One cannot escape Europeanness through a flight – either imaginary or physical – towards the East. Just the opposite, the more passionately you embrace Eastern practices, the more anchored you become in your colonizing European identity. This kind of a rebellion is not only devoid of any actual transgressive value, it actually reinforces the very practices from which it purports to liberate you. The same sad process of a formerly transgressive behavior becoming a pillar of a repressive establishment can be seen in the realm of student rebellion:

The “truth” of the student’s transgressive revolt against the Establishment is the emergence of a new establishment in which transgression is part of the game, solicited by the gadgets which organize our life as the permanent dealing with excesses.

The irony of the situation is that Žižek, whose every word is aimed at being a transgressive act, is especially loved by spoiled trust fund babies turned Ivy League graduate students who entertain themselves with Žižek’s writings as they are biding their time before taking control of the very establishment they like to imagine themselves as subverting.

In a similar way, the tolerant multi-culturalists who celebrate the Other and spend their lives in a navel-gazing privilege examination are exactly the same as fundamentalist Evangelicals in the US. We all know how much Žižek dislikes such fanatics of tolerance (and how grateful I am to the great philospher for shining a light of reason on them). I only wish that I ever find my way to formulating my objections to their peculiar brand of fanaticism as beautifully and precisely as Žižek does:

Moral majority fundamentalists and tolerant multi-culturalists are the two sides of the same coin, they both share the fascination with the Other. In moral majority, this fascination displays the envious hatred of the Other’s excessive jouissance, while the multiculturalist tolerance of the Other’s Otherness is also more twisted than it may appear – it is sustained by a secret desire for the Other to REMAIN “other,” not to become too much like us.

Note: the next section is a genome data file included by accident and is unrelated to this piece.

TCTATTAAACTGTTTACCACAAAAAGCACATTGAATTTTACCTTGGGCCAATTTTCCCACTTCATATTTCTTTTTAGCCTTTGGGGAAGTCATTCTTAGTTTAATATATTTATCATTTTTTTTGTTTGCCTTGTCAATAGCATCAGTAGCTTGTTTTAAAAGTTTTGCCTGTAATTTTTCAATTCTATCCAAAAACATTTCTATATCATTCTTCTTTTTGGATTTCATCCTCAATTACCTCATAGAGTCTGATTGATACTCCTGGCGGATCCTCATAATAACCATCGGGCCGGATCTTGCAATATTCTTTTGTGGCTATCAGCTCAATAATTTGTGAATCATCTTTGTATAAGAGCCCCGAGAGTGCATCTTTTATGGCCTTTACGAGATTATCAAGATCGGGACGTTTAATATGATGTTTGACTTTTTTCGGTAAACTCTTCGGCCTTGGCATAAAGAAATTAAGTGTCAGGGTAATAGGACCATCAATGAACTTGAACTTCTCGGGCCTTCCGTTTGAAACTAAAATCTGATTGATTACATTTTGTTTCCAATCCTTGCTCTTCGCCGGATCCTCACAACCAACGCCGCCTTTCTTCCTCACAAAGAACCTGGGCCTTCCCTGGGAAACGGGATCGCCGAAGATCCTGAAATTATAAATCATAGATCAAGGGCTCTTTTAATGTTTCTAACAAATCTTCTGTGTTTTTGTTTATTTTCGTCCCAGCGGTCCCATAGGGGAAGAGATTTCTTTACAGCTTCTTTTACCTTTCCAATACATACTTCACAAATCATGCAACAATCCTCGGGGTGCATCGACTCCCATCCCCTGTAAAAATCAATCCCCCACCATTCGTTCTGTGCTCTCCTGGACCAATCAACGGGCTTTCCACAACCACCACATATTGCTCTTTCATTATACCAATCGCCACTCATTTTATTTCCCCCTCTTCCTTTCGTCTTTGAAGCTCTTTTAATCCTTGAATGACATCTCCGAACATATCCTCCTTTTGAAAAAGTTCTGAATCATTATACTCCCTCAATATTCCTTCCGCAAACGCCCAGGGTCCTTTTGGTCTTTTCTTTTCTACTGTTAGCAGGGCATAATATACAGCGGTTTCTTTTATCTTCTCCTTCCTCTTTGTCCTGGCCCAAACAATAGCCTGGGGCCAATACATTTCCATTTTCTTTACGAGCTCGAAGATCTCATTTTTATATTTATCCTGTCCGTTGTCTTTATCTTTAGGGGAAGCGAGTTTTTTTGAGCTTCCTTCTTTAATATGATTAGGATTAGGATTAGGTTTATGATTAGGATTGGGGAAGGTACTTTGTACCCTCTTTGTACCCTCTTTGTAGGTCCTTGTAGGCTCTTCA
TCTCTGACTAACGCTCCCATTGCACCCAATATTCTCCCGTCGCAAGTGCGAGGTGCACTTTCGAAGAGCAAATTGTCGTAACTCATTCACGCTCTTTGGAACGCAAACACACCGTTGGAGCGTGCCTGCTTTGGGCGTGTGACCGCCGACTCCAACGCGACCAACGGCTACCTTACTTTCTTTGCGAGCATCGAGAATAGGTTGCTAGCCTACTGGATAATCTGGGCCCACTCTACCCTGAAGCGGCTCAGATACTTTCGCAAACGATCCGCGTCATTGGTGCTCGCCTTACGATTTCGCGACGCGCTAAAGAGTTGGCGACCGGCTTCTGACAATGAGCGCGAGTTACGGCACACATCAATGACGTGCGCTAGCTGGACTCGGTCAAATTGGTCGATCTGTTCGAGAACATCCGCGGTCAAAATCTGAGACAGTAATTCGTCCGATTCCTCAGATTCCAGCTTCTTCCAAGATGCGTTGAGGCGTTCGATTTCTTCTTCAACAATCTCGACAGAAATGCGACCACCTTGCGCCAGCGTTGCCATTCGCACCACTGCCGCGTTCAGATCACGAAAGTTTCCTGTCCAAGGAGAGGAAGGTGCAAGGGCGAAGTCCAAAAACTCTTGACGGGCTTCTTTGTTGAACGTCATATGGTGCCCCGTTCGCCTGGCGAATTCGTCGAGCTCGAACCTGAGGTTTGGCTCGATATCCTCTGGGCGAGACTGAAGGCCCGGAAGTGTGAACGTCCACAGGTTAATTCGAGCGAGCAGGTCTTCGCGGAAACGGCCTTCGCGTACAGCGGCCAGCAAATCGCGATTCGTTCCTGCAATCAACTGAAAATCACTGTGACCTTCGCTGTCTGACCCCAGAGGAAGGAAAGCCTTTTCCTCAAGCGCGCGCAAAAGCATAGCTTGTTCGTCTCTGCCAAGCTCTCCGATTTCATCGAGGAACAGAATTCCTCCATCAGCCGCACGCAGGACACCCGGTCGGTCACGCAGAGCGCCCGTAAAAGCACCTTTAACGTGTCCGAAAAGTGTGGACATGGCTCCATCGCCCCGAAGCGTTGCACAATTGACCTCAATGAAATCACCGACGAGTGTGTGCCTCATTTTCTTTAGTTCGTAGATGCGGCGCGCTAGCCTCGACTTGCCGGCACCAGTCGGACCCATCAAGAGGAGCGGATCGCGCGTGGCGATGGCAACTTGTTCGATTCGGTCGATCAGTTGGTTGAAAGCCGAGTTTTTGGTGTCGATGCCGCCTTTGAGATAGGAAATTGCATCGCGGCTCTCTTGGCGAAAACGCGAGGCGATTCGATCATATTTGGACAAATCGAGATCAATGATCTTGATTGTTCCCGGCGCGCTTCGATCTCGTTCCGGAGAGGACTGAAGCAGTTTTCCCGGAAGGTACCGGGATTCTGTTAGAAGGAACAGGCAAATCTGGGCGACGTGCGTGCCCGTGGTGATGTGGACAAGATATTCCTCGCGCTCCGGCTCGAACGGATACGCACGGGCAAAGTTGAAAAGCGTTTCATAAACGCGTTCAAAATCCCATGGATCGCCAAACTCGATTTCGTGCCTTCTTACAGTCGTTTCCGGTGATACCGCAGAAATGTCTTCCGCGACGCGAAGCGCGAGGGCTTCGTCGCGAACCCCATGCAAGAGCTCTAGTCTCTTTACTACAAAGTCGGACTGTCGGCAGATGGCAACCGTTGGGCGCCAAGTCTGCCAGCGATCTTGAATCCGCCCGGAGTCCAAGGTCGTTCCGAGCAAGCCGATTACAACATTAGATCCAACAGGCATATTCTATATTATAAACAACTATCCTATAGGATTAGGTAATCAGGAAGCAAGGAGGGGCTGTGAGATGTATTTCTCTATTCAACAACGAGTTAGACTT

I have seen these attempts to enforce Otherness by our tolerant comrades more times than I care to remember on this very blog. They hate it when anybody tries to address Otherness with anything than quasi-respectful silence. These fanatics of meaningless tolerance are terrified that a discussion, an analysis, a rapprochement will reduce the Otherness of those they desperately need to be fully and completely Other. Without scratching the itchy scab of their imaginary privilege ona adaily basis, they will have no sense of their own identity, their own self-worth. This is why there is nothing more disrespectful of the Other than a refusal to discuss the limits of its Otherness. The position that “Every choice has an equal right to exist” is profoundly imbued with the capitalist philosophy, which is the reason Žižek hates it so much.

[The second part of the review is located here]

12 thoughts on “>Slavoj Zizek’s On Belief: A Review, Part I”

  1. >This is fascinating. I no doubt qualify as a "tolerant multiculturist" but I would describe myself as a xenophile. I want to understand other cultures, but some of them do indeed intimidate me, even when I have close friends who belong to them. I most definitely embrace the melting pot model of North American culture. The difficulty is that many people expect things to happen instantly, or at least quickly. The numerous cultures that make up the mosaic of North American society are indeed merging into something different from any or them, over time frames of centuries. For example, the melding of Iroquois ideals with European Enlightenment ideals made the U. S. Constitution possible. It would never have happened without the centuries long interfacing between the two cultures that preceeded the tumultuous events of the late 18-th century leading to the formation of the United States of America. Canada has learned from this and gone far beyone it, avoiding many of the problems or racism and rigid class structures, as you have pointed out before. Mexico is doing the same to a more significant degree than many people in the U. S. realize.My expectation is that in a few more centuries we shall have a culture in the U. S. and probably the rest of North America which will indeed be a blending of those present here now separately to one degree or another. I am an escapee from fundamentalism, nevertheless.


  2. >Thank you for reading the review and responding to it! Now that I have posted that video on voting in Catalunya, nobody is noticing the review that I worked so hard to produce."For example, the melding of Iroquois ideals with European Enlightenment ideals made the U. S. Constitution possible. "-I have never heard of the influence of the Iroquios ideals on the US constitution, to my shame. Could you tell me more about it or where I could read about this.